What Makes Chillies Hot

There’s a kind of machismo attached to eating the spiciest food known to man, and there’s a reason so many people enjoy the powerful flavours associated with chilli peppers.

The tingling sensation on the tongue when you try a chilli is caused by a substance called capsaicin, which tricks the brain into thinking you’re burning. The body then secretes natural painkilling chemicals called endorphins, which send out a rush of pleasure. The heat of a chilli, also referred to as its piquancy, is measured in Scoville heat units (SHU), after Wilbur Scoville who developed a hotness test for chillies in 1912. His scale measured the concentration of capsaicin found in a chilli by taking chilli extract and diluting it in water until a human taste test panel could no longer detect any heat from the solution.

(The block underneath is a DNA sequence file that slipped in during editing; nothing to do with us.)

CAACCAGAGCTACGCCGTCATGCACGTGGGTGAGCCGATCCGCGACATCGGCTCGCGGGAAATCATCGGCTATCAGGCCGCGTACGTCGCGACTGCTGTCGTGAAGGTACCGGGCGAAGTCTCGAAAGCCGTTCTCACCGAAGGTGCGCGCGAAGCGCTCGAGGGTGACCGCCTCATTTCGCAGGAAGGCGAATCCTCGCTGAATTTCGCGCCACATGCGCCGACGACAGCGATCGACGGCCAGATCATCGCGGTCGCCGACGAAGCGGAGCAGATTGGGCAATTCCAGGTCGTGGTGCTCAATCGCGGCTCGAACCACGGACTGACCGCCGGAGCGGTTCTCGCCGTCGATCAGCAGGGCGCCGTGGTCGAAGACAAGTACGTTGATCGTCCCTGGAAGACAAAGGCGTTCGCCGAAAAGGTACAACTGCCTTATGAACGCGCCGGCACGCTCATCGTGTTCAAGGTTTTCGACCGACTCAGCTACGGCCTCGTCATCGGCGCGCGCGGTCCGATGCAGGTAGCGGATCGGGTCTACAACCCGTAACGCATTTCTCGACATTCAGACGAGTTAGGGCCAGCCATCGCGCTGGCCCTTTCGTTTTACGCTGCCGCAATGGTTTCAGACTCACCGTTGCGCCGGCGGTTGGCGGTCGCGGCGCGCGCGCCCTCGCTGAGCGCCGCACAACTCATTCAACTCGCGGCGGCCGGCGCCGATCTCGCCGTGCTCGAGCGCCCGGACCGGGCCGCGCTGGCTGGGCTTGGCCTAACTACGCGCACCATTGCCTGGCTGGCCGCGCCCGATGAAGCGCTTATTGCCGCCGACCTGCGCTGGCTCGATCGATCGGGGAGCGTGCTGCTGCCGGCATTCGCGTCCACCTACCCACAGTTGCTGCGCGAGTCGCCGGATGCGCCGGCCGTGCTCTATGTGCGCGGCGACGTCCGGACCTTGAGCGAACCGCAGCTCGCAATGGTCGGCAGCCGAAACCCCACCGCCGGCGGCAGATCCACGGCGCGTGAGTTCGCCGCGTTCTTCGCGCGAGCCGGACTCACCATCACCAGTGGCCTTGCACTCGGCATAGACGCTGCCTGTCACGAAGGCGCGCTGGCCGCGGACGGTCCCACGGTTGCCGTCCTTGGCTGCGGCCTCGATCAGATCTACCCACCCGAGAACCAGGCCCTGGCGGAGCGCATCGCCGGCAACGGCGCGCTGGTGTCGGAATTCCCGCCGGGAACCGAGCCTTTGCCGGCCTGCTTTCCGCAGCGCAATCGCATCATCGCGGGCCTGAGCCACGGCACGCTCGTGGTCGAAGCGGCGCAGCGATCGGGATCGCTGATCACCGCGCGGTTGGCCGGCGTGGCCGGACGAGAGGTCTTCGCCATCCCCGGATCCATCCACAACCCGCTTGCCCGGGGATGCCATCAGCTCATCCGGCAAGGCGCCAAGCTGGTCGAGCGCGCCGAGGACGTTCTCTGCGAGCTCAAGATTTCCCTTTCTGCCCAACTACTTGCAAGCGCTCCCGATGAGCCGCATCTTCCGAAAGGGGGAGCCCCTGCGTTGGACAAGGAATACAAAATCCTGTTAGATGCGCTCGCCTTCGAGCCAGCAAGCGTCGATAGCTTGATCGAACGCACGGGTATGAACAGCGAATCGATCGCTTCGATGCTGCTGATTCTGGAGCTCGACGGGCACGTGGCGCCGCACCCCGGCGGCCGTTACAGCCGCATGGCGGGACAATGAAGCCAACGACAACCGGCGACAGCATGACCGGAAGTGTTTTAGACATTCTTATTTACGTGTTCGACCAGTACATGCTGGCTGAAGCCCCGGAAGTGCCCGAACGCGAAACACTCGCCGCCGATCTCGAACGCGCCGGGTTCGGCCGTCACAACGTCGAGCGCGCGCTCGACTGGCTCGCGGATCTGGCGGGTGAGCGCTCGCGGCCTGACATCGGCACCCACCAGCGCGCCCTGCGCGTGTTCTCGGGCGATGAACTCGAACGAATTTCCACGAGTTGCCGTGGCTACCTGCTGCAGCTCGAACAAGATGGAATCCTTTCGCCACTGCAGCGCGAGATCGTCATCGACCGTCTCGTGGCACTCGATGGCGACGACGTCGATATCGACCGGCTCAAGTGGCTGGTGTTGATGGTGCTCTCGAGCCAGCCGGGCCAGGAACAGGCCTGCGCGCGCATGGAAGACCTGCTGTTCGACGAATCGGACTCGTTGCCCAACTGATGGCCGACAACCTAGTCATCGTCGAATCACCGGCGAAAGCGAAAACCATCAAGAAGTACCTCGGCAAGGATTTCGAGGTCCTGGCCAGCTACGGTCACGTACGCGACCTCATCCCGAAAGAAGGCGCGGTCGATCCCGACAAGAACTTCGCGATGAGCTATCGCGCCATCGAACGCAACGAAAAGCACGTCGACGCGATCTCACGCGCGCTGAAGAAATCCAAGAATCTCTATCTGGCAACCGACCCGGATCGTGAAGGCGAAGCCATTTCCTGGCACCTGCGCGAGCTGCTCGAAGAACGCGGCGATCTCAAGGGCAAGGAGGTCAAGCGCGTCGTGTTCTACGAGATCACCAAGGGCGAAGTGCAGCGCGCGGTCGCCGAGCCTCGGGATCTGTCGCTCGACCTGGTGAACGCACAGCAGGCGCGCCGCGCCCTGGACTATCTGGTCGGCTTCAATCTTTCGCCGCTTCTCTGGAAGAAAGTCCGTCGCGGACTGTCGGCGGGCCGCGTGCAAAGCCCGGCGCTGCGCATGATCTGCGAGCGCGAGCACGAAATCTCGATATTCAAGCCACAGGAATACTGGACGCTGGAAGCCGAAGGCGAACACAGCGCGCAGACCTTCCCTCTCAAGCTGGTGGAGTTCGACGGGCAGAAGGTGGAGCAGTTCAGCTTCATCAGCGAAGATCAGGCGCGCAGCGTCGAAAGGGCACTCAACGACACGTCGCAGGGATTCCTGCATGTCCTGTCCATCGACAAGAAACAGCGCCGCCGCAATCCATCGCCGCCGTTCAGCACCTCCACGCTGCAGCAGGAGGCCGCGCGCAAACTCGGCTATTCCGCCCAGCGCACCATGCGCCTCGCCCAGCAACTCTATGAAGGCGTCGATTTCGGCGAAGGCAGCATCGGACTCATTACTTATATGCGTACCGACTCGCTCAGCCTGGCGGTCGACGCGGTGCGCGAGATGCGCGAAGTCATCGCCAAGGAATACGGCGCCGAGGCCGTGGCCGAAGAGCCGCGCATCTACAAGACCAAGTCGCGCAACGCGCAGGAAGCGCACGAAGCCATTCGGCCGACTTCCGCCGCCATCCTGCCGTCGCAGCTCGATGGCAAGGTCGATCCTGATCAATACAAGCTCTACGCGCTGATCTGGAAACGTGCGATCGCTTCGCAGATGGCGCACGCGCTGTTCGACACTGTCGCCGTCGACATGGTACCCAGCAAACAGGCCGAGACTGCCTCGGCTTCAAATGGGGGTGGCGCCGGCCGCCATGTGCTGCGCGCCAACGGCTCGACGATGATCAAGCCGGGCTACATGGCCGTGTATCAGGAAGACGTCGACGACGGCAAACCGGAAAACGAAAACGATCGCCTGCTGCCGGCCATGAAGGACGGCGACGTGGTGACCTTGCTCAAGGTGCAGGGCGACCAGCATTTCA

The problem with Scoville’s scale was that it relied on subjectivity, so today hotness is calculated using liquid chromatography to identify the concentration of heat-producing chemicals in chillies.

Which are the hotest chillies

What Makes Chillies Hot1. Dorset Naga

Heat rating: 923,000 SHU Facts: Related to the Scotch bonnet, this devilishly hot chilli is grown in polytunnels by a couple in Dorset.

2. Red Savina habanero

Heat rating: 577,000 SHU Facts: According to the Guinness Book Of World Records, this was the world’s hottest chilli until 2006.

3. Scotch bonnet

Heat rating: 100,000-325,000 SHU Facts: Used mainly in Caribbean cuisine, the Scotch bonnet is a small chilli similar to the habanero.